The diversity effort really took off with the 2004 appointment of E. Neville Isdell as chairman and CEO. Isdell, who was born in Northern Ireland but grew up in Zambia and spent the first part of his career working for Coca-Cola in Africa, drove the initiative until his retirement in 2008, and then his second-in-command, Muhtar Kent, the U.S.-born son of a Turkish diplomat, picked up the reins until 2017. By 2019, the attention of these two CEOs for 13 years (and James Quincey, CEO since 2017) had driven the minority composition of Coca-Cola’s 727-member leadership team up to 24.3 percent — although that is still not representative of the U.S. population at large or the company’s U.S. workforce, which is 32.3 percent minority. The lesson: D&I transformations require committed and long-term leadership from the top.
The National Football League case dates back to 2002, when two African American head coaches (of five in the 80-year history of the league) were fired in two weeks, leaving just one African American head coach in a league in which 67 percent of the players were African American. This prompted civil rights lawyers Cyrus Mehri and Johnnie Cochran, Jr., to commission an analysis of the performance of NFL head coaches. It revealed that African American coaches, as a group, outperformed white coaches but were consistently passed over for the job. The result was the Rooney Rule, named after former Pittsburgh Steelers owner Dan Rooney, which required that NFL teams interview at least one candidate of color before hiring a new head coach.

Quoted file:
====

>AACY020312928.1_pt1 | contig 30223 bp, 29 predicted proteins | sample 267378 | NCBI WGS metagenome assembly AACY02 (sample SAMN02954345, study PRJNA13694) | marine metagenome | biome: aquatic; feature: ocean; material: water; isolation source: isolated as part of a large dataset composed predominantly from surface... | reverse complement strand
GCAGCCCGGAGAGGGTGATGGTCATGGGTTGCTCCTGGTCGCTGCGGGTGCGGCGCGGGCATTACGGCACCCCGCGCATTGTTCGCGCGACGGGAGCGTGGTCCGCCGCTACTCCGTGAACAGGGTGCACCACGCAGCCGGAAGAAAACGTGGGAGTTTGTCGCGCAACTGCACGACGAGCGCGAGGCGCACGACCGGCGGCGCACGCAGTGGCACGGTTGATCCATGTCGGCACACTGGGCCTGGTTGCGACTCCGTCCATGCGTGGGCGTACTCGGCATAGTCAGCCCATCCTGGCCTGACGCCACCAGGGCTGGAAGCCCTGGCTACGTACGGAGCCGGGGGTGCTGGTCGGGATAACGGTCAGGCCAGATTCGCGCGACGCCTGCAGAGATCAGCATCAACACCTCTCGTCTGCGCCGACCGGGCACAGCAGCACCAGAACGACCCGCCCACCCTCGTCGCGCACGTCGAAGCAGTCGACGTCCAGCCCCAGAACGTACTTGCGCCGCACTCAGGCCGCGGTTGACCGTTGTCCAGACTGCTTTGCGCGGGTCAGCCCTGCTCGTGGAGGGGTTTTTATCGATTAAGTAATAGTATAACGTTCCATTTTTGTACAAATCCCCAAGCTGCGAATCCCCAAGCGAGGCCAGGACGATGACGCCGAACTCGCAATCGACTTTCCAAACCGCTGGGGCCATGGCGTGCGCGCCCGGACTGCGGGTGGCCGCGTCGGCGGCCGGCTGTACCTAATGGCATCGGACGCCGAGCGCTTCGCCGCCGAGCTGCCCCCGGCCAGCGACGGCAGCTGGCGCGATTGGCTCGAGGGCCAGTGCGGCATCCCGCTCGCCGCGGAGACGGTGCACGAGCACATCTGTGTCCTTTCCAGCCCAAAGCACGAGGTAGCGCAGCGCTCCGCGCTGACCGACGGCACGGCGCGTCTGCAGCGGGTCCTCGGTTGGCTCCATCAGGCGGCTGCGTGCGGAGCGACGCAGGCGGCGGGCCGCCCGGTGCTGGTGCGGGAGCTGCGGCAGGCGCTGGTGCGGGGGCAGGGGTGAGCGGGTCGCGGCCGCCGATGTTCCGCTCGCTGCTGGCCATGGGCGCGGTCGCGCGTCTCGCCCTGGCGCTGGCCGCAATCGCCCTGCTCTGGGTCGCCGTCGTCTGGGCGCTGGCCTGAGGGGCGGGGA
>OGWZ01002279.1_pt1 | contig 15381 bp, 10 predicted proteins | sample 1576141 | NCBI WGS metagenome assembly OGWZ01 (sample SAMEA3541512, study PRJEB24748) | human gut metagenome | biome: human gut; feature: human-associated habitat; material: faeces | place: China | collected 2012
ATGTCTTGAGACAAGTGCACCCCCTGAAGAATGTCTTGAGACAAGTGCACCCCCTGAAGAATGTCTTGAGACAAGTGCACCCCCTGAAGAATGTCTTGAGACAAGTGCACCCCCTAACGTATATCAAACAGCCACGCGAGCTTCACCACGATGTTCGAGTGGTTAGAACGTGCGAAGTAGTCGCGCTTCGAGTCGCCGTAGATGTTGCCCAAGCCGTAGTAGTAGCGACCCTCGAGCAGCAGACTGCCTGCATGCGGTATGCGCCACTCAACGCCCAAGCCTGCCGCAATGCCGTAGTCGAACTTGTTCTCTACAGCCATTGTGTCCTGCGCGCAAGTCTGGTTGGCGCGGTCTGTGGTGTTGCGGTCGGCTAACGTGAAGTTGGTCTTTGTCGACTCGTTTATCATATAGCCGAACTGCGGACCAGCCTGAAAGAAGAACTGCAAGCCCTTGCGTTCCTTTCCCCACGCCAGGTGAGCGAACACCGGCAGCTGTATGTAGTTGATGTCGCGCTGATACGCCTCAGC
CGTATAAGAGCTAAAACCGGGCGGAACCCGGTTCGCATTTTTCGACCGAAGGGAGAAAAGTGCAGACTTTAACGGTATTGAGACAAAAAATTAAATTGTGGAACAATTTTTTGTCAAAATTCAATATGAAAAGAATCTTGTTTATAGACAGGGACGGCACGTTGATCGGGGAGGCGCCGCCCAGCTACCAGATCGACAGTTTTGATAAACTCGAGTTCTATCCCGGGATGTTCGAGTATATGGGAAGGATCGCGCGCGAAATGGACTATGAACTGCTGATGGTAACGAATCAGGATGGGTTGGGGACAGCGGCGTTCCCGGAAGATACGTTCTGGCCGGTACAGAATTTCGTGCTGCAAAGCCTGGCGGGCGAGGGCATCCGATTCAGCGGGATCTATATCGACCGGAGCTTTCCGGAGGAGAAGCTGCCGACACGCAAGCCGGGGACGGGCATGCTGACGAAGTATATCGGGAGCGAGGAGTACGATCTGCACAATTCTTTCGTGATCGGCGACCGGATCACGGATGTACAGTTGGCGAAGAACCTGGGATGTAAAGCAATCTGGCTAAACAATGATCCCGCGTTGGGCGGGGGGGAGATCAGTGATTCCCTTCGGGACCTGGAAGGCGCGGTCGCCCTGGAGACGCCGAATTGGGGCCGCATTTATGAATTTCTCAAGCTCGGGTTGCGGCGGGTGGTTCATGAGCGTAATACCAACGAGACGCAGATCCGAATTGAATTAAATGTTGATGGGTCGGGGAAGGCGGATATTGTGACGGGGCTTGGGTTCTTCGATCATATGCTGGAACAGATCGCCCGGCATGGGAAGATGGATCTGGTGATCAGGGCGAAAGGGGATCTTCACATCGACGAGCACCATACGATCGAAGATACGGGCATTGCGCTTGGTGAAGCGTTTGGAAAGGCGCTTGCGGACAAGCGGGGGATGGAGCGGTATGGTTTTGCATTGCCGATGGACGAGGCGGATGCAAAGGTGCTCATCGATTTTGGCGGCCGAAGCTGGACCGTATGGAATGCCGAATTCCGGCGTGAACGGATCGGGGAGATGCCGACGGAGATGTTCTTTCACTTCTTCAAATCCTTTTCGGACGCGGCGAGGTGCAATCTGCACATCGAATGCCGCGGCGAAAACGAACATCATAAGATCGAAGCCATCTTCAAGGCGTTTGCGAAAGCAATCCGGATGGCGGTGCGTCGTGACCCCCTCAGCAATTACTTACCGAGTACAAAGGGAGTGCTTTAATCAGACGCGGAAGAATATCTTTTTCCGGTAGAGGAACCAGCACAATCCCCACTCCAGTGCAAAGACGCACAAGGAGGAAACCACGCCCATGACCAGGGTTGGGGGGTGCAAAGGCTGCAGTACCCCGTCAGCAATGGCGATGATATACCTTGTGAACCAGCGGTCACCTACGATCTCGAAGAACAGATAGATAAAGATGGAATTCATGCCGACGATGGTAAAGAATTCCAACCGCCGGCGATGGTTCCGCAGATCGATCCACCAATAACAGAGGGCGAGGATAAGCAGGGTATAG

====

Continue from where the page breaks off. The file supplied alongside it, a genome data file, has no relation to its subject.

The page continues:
“Since the rule was adopted,” reports Newkirk, “the percentage of black and other coaches of color rose from 6 percent — or two coaches — to a high of 25 percent — or eight coaches — during a single season.” But the Rooney Rule’s record is spotty at best. In early 2019, for example, seven of eight open head coach openings were filled by white coaches. The lesson: Compliance may jump-start D&I efforts, but it isn’t enough to power them over the long run.
“In the end, racial diversity will not be ushered in by pledges, slogans, or well-compensated czars,” concludes Newkirk. “Yes, change will require resources and resolve, but no amount of money, no degree of effort, will succeed alongside a willful negation of our shared humanity.” More than 50 years after the Civil Rights Act of 1964 forbade job discrimination, a remedy continues to elude us.